William Hague called on the South Sudanese government to work for peace as he warned Britons to flee the increasingly “dangerous” African state.
The Foreign Secretary said he remains “very concerned” about the growing violence in the country and yesterday talked to his counterpart, Barnaba Marial Benjamin, to push for a political solution.
Fighting has spread through the newly-formed East African state, which gained its independence in 2011, following a reported coup attempt in the capital last weekend.
A final aircraft is being sent to the capital city of Juba today to evacuate British nationals and officials have warned that the government will struggle to help anyone who chooses to stay behind.
British military transport planes have been used to bring home two groups over recent days. A United States rescue plane was hit by incoming fire, leaving three American service personnel wounded.
Mr Hague said: “I remain very concerned at the situation in South Sudan. Increased political polarisation and inter-communal tensions are fuelling a dangerous situation. It is vital that all leaders urge restraint on their supporters and commit to a political resolution of their differences.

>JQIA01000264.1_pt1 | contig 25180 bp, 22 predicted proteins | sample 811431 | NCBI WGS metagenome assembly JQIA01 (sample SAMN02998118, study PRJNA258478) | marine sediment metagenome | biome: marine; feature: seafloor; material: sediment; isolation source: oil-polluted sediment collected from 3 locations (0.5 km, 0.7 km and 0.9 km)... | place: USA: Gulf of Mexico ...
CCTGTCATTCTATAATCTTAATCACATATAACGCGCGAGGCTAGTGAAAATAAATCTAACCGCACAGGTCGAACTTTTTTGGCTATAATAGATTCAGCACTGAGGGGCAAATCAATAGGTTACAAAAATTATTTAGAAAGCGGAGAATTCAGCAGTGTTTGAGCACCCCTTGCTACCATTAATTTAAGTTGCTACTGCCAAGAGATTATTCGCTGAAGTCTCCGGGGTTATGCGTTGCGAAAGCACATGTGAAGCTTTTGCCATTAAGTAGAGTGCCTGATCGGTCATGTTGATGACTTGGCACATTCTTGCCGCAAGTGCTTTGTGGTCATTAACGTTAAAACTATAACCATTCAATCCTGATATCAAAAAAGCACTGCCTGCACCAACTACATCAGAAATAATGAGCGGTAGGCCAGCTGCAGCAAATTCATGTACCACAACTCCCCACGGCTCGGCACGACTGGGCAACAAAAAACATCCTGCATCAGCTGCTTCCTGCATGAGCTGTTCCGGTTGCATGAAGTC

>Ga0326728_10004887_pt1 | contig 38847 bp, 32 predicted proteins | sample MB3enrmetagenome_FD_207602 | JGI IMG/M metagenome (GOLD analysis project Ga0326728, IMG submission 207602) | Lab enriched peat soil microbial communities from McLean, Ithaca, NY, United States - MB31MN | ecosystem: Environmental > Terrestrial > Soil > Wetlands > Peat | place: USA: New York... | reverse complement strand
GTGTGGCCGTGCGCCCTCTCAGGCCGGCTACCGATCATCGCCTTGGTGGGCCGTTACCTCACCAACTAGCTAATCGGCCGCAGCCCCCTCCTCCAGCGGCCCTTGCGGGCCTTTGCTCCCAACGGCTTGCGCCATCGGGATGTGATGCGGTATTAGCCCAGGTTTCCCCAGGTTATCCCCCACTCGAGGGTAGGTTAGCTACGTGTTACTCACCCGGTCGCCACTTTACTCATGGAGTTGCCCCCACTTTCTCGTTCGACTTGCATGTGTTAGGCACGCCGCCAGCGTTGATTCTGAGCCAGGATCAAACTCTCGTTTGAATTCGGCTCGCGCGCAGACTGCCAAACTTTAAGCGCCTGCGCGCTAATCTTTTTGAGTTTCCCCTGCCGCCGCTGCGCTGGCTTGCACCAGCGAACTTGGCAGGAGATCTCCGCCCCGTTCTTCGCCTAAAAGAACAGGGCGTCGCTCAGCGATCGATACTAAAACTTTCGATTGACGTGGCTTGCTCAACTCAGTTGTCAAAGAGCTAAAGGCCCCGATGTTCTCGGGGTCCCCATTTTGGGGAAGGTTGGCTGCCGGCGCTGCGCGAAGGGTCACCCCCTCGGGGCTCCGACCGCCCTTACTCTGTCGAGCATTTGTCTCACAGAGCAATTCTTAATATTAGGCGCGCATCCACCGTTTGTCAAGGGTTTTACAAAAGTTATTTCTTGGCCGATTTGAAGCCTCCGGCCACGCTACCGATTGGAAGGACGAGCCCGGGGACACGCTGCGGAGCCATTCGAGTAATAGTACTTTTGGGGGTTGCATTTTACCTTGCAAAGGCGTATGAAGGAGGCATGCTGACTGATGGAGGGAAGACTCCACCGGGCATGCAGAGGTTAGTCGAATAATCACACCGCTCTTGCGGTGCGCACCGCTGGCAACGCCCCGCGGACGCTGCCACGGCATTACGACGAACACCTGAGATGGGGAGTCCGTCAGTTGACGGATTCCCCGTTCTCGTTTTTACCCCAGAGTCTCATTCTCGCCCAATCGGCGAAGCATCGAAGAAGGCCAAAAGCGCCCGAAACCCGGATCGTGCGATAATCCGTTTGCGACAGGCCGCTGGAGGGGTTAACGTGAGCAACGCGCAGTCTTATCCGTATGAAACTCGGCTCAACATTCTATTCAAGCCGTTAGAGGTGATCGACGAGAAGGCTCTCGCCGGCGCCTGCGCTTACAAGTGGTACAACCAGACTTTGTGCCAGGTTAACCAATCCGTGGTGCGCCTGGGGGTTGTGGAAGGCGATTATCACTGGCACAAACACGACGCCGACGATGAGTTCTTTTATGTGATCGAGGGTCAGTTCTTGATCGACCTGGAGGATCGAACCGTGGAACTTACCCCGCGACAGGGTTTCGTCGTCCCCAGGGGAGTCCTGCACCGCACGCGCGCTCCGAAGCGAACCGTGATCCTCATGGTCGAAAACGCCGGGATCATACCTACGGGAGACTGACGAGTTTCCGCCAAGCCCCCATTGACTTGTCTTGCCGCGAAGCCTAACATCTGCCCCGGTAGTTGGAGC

“South Sudan has a legitimate, democratically elected government. Resorting to military means to further political rivalries is a betrayal of the hopes on which the new state was founded.
“I have underlined my concerns with the South Sudanese foreign minister today and urged his government to work for political reconciliation on the basis of the proposals put forward by regional foreign ministers during their visit to Juba on 20-21 December. He has reassured me of the government’s openness to dialogue without preconditions.
“I thanked minister Marial Benjamin for the assistance that the South Sudanese authorities and he personally have given to ensure the smooth turn-around of our evacuation flights this week. I encourage any remaining British nationals to take advantage of the third flight that we are making available on 23 December.”
The United Nations has estimated that up to 500 people have been killed in fighting between rival factions following a coup attempt against the president by soldiers loyal to his former deputy.
The Archbishop of Canterbury, the Most Rev Justin Welby, and the Vatican called for the nation’s weak and poor to be “spared the trauma of conflict”. A joint statement by the Anglican and Roman Catholic churches said: “On behalf of our churches we appeal to the leaders in South Sudan to lay down their weapons and co-operate in seeking peace through dialogue and negotiation.”